Pune Symbiosis student research reveals for waste management, best to work like an Egyptian
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Pune Symbiosis student research reveals for waste management, best to work like an Egyptian

Based on Swot (strengths, weaknesses, opportunities, and threats), student research showed Egyptian model renders sewage management process much more efficient

pune Updated: Feb 14, 2018 16:16 IST
Ananya Barua
Ananya Barua
Hindustan Times, Pune
Pune,Symbiosis student,research reveals
Interactive talk of Isher Judge Ahluwalia on waste management, organised at BR Ambedkar Museum in Pune. (RAVINDRA JOSHI/HT PHOTO)

Students from the Symbiosis School of Economics (SSE), on Tuesday, presented their research discourses on various aspects of waste management. The research claimed to have discovered that effective seamless functioning between the municipal corporation and Zabbaleen waste pickers in Egypt, without the involvement of a third party, rendered the process more efficient.

As the chief guest,Isher Judge Ahluwalia, chairperson, Indian council for research on international economic relations (ICRIER) was present to provide her expert feedback to the students.

One of the seven presenting groups chose to compare the nuances of different waste collection models, including the Pune-based SWaCH (Solid Waste Collection and Handling) model.

As per their research, they have used an Egypt-based model involving workers from the Zabbaleen community, for city-based and other national agencies to learn from.

Based on a Swot (strengths, weaknesses, opportunities, and threats), the team believed that analysis of the Zabbaleen waste pickers’ model, without the involvement of the third party, renders the process more efficient.

As per their presentation, a Zabbal usually earns Rs 32 per day for door-to-door collection, which also involves manual segregation.

The aspect of payment, students said, is advantageous for the individuals considering that many are migrants and belong to the lower economic classes.

Mirroring this withSWaCH model, the students urged the need to establish a similar stable payment scheme and seamless network of functioning forSWaCH workers.

Every presentation was followed by a feedback session which involvedAhluwalia raising a number of questions, including the discourse on caste-based professions of theSWaCH workers.

“I was told by students and SWaCH members that the workers mostly belong to both lower economic classes as well as castes, hence, attention needs to be paid so that no stigmatisation takes place with respect to the profession.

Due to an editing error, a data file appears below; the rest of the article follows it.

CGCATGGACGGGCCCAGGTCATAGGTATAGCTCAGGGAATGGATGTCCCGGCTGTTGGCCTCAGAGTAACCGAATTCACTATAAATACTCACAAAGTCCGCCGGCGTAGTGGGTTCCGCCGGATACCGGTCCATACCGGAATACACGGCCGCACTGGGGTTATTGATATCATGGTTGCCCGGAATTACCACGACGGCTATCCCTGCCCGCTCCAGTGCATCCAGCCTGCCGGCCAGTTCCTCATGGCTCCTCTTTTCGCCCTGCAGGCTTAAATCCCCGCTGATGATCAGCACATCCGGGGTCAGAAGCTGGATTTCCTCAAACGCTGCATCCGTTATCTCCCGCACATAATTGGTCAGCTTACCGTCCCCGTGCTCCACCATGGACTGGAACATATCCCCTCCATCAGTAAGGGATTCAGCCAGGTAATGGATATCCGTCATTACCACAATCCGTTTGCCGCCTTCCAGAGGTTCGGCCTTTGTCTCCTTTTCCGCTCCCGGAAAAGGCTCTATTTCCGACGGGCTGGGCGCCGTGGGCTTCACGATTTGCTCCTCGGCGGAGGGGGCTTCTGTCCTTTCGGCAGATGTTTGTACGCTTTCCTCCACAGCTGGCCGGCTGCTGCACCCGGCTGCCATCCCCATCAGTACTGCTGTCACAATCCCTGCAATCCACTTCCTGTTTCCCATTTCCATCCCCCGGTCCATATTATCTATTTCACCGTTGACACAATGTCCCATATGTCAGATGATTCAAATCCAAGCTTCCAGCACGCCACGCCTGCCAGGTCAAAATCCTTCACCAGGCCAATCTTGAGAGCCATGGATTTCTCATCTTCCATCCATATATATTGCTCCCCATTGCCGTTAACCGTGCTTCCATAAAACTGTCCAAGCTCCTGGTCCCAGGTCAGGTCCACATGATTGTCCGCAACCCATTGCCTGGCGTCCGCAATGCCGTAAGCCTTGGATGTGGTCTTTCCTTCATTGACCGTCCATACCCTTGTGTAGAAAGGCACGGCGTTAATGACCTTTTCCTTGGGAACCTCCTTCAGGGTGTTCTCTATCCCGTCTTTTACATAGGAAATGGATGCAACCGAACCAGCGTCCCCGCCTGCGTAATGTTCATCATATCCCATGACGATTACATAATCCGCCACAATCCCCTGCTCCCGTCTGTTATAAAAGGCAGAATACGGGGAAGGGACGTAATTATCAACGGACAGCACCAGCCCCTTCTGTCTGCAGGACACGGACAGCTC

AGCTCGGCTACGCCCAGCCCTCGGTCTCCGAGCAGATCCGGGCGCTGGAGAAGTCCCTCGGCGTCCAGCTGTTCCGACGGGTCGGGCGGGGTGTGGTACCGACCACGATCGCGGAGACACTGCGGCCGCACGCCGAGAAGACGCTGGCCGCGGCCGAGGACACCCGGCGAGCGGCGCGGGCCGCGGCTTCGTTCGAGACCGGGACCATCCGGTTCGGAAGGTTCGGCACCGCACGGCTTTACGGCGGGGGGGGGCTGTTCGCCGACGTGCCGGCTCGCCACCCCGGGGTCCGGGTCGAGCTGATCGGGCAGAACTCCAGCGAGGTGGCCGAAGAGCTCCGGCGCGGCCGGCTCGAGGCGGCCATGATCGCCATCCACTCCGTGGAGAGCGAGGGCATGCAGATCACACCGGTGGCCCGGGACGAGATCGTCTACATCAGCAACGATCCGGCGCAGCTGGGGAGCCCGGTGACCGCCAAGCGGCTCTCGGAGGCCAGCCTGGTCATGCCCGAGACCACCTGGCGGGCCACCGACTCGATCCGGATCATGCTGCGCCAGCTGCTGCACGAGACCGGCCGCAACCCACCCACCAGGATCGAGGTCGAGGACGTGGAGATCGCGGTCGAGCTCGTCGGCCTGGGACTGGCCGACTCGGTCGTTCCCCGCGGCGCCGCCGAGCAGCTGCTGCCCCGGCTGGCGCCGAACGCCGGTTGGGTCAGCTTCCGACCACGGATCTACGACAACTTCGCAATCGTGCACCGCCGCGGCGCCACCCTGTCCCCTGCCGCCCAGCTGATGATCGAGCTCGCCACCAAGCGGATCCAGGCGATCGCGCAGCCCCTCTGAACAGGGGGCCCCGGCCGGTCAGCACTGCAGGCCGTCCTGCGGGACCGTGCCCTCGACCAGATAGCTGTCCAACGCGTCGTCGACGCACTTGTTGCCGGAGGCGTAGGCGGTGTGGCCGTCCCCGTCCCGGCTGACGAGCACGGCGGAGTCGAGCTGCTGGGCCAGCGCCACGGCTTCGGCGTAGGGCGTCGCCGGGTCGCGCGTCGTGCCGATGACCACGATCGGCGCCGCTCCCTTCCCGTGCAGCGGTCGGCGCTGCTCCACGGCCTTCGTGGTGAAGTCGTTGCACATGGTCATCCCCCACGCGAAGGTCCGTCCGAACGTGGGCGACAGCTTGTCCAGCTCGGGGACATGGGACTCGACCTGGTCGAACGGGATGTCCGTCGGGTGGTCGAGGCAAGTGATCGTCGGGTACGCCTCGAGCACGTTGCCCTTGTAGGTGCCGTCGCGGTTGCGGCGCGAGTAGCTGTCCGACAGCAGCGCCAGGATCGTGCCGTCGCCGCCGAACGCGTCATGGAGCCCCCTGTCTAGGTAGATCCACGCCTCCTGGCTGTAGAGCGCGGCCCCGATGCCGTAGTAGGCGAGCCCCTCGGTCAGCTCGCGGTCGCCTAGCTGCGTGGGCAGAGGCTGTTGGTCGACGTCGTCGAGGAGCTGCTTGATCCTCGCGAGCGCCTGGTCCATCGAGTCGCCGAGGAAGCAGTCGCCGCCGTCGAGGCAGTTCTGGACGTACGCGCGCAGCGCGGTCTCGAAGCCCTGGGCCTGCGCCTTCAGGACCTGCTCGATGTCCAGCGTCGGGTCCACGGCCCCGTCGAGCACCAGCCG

“And, I believe, the factor of earning a decent stable payment for these labourers is a beginning. Further, there should be a stigmatisation trapping their aspirations to diverge into other livelihoods,” saidAhluwalia.

Commenting on the same,Laxmi Narayan, co-founder of SWaCH said,“Although we are aware that most ragpickers belong to a certain caste, there is no such case of propagation of stigma through this.

“Instead, we believe it is correct to give them the choice to accept or deny this profession and go for some other livelihood with higher earning.”

As feedback to yet another presentation concentrating on the importance of source segregation of domestic waste,Ahluwalia added,“I would like to not use the term segregation as it is an outcome of a practice that we as a society should stop. Instead, the correct expression is not to mix the waste.

“Segregation comes after the waste has already been mixed, and not only does it degrade the value of the material, it sometimes renders useless and toxic. Also, the recent technological advancements, are promoting and compacting the mixed waste along with incineration.

“Both are extremely harmful. Firstly compacting makes the segregation of the erstwhile loosely mixed waste almost impossible, and incineration although clears waste, but transforms the visible solid waste to invisible aerial waste contributing to air pollution. Municipalities need to avoid these methods.”

Prof. Sharad Kale,head of technology transfer and collaboration at Bhabha Atomic Research Centre (Barc), present at the event and commenting on a student project on ‘electronic waste’, mentioned that laws in e-waste are not implemented correctly and that there exists a lack of formal e-waste data.

“There should be designated trucks that collect e-waste and municipal authorities can use GPS to monitor waste and some data on e-waste volumes can be generated.

“Mumbai municipality has some data regarding e-waste, through such processes,” said Kale. To this Ahluwalia pointed out,” Proper guidelines from the Ministry of Health regarding e-waste should be in place.

There should be an impetus on creating awareness on the health ministry. The government should be accountable in defining e-waste.”

First Published: Feb 14, 2018 14:42 IST